Some findings reveal a few areas in which women dominate, and many areas where men continue to dominate employment in theater. Women playwrights among the study theaters range from a low of 28 percent in 2011-12 to a high of 36 percent in 2012-13, and are consistently much more common among “new” plays (plays with first productions in 2005 or more recent). Rates of new plays by women range from a low of 32 percent in 2011-12 to a high of 42 percent in 2012-13. Directors among study productions range from a high of 40 percent women in 2014-15 to a low of 22 percent women in 2011-12. Other professions show even more dramatically skewed data, with lighting designers dominated by men in many years (e.g. 8 percent of women lighting designer credits in 2012-13) and costume designers dominated by women in many years (e.g. 79 percent women in 2012-13).
The Future: Lessons for Women Count From Kids Count
At this early stage of our engaged and group efforts in counting the status of women in the theater, we are collecting data, establishing our coalitions, accepting the challenge set by Shama in 2014 for an “ongoing annual study.”
Another long-term counting and advocacy initiative could provide some additional context and vision. The Kids Count initiative began in 1990 funded by the Annie E. Casey Foundation to track the wide range of data on the status of children in the 50 states and the District of Columbia. This project was first a national annual report (a kind of report card on child well-being), and spread at one time into funded state-based data and advocacy partnerships. I was part of one such partnership in Pennsylvania in the 1990s. The national initiative always had its sights on advocacy informed by the solid data it assembled. Before this initiative it was difficult to assess the general well-being of children over time on a consistent set of health and economic indicators in neighborhoods, cities, state and regions — all the data were held by different departments that didn’t talk to each other. Through this initiative, annual reports call the departments and their own data collectors to account and have provided data that many advocates can use. As AECF writes of the initiative,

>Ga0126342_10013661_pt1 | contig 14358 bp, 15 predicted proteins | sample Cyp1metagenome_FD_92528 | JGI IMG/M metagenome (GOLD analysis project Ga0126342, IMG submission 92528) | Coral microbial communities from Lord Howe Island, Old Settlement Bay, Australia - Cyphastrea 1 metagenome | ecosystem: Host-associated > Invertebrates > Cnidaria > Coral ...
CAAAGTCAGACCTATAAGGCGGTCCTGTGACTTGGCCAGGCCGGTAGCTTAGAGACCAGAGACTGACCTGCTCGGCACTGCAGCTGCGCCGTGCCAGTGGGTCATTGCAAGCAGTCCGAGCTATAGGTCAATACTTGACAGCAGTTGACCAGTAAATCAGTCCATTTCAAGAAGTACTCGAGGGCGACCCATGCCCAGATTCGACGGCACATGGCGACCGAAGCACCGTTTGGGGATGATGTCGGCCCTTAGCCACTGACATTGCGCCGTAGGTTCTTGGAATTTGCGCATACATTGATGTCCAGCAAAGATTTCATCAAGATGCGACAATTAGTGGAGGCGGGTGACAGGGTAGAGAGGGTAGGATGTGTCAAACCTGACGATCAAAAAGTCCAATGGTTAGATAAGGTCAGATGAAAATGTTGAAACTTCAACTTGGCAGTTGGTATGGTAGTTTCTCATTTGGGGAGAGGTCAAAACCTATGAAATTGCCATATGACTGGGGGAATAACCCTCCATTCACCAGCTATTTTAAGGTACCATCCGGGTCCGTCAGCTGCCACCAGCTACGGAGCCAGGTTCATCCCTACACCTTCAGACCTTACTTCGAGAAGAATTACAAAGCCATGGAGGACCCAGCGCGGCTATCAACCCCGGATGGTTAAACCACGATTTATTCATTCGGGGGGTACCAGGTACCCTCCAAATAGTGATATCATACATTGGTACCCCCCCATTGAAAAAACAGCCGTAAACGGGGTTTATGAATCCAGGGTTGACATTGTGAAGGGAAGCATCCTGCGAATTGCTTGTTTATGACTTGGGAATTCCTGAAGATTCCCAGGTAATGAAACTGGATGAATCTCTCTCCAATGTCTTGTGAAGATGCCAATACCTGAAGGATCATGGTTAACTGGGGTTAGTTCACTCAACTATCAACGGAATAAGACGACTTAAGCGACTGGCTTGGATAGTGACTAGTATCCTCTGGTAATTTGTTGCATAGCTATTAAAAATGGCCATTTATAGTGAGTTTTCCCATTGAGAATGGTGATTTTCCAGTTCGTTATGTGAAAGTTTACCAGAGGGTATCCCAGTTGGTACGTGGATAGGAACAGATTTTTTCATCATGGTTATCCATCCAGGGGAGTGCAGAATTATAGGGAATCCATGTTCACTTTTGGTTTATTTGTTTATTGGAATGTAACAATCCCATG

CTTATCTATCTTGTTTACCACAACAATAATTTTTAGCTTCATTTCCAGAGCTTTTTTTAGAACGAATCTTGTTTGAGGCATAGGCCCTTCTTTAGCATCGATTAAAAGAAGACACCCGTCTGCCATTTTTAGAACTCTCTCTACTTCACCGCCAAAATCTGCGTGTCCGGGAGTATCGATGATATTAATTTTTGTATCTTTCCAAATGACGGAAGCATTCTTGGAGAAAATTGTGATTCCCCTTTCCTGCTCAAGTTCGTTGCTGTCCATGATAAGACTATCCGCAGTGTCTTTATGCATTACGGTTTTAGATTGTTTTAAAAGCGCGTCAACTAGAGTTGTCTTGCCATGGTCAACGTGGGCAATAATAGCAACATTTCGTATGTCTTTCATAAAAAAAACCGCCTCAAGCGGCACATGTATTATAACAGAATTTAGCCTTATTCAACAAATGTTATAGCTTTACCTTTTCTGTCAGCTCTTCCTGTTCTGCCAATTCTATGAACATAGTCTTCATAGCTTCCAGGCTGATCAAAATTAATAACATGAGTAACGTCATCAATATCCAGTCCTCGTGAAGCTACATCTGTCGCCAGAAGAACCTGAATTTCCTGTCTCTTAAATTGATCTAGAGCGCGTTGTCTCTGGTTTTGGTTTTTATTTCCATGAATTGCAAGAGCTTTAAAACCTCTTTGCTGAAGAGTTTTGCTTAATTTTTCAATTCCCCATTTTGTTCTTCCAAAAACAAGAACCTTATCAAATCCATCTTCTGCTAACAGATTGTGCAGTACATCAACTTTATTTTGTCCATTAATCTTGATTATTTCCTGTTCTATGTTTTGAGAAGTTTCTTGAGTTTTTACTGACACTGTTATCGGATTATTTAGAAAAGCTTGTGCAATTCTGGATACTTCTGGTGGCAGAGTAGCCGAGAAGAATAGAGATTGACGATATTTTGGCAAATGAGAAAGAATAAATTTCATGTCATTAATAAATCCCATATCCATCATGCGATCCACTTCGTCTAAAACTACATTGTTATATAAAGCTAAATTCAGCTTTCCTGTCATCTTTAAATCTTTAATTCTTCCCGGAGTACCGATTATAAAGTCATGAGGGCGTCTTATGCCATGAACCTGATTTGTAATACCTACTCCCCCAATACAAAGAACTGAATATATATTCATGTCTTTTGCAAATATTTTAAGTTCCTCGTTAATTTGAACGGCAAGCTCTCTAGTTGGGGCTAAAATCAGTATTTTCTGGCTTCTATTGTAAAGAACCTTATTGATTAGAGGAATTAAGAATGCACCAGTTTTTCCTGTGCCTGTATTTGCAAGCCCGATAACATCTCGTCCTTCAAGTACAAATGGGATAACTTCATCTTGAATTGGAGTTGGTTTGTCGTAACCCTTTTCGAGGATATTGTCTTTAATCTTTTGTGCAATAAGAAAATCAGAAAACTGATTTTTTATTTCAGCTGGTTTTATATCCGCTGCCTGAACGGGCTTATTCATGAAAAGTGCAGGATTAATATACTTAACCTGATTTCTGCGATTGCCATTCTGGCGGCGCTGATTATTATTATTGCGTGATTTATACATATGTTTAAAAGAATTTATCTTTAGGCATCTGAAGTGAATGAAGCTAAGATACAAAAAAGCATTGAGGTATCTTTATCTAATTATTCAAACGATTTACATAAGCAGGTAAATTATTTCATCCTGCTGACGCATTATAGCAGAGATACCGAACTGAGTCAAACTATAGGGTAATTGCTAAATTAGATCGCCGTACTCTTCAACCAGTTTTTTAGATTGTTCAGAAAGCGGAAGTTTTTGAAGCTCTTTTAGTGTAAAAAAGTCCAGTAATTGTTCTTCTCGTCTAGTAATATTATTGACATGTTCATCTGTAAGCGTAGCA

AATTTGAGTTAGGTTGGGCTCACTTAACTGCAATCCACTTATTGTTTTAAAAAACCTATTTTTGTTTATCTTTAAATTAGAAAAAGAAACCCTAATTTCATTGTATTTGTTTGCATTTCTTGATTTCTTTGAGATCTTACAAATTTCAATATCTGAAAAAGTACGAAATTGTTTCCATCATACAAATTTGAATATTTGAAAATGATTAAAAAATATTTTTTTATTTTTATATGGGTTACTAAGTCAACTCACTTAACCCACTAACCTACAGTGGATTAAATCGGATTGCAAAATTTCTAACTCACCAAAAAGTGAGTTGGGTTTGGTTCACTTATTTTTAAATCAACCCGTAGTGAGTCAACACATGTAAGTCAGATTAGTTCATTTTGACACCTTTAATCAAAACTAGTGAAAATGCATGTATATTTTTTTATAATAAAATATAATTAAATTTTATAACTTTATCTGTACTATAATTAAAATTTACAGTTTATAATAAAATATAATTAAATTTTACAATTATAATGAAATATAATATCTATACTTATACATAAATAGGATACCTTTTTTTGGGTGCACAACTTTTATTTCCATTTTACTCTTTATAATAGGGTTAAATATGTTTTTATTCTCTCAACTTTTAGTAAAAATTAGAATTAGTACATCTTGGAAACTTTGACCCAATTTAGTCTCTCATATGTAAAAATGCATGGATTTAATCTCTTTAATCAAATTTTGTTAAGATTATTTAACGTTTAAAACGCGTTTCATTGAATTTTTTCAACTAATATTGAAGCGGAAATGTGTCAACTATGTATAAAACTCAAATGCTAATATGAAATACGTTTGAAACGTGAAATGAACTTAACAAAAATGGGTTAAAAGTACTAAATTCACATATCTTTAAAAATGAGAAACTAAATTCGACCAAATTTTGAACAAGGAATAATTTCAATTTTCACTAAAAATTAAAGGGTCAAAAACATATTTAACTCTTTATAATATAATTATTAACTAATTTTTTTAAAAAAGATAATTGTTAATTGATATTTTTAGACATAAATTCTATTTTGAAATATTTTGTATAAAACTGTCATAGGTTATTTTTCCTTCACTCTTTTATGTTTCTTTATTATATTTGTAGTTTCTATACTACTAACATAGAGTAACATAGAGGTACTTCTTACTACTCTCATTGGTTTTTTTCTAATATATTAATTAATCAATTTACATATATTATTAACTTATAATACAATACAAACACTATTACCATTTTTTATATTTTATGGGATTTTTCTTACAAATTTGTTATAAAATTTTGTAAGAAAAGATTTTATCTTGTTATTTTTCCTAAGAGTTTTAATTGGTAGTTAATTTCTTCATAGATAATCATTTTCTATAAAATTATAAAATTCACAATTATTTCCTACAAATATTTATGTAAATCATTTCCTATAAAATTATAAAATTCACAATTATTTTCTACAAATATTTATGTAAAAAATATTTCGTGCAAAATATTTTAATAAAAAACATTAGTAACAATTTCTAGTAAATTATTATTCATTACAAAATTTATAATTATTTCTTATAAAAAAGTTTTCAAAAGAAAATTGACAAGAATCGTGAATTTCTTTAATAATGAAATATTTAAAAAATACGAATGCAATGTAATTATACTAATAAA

Our signature resources tracking the well-being of children over time and across states in order to provide high-quality, unbiased information and encourage action on behalf of kids and families.
Twenty-five years on, it is no longer possible to claim ignorance of the range of information available in any US jurisdiction on the status of health and well-being status children and families. Policy makers start with information and engage immediately on strategies.
The advocacy on behalf of women working in theater that has come in tandem with efforts to count and assess has taken many forms, from challenges to action steps. Theresa Rebeck’s 2010 acceptance speech for her PEN/Laura Pels International Foundation for Theater Award challenged the theater community to acknowledge its gender problem and to change its way of doing business. The Lilly Awards — named for Lillian Hellman — have honored the work of women in theater since 2010. The 50/50 in 2020 grassroots movement works to achieve employment parity for women theater artists by the 100th anniversary of American suffrage in 2020. In late June 2014, The Kilroys released its first annual list of work by women writers (46 in 2014 and a second list of 53 released in 2015) recommended by playwrights, dramaturgs and artistic directors across the country to inform season selection.
A series of convenings in New York City and other locales in recent weeks expressly focuses attention on the “what next” stage of our parity considerations. The Good to Go Festival on Nov. 18, 2015 asked for successes and action steps toward parity (asking where are we and where to we go from here), and the Percolating Gender Parity in Theatre convening organized by the Women in Arts & Media Coalition, with a similar “what’s next” agenda, is set for Dec. 3, 2015.
The success of the Kids Count initiative provides lessons learned, and hope for the future. There is always value in keeping the baseline true and clean, preparing a solid foundation for creative thinking to achieve our joint goals, whether they be the health of young children, keeping children in school, or assuring that women have an equal shot at careers in the theater. Consistently collected data keep systems honest. On this foundation, we build creative and solid advocacy.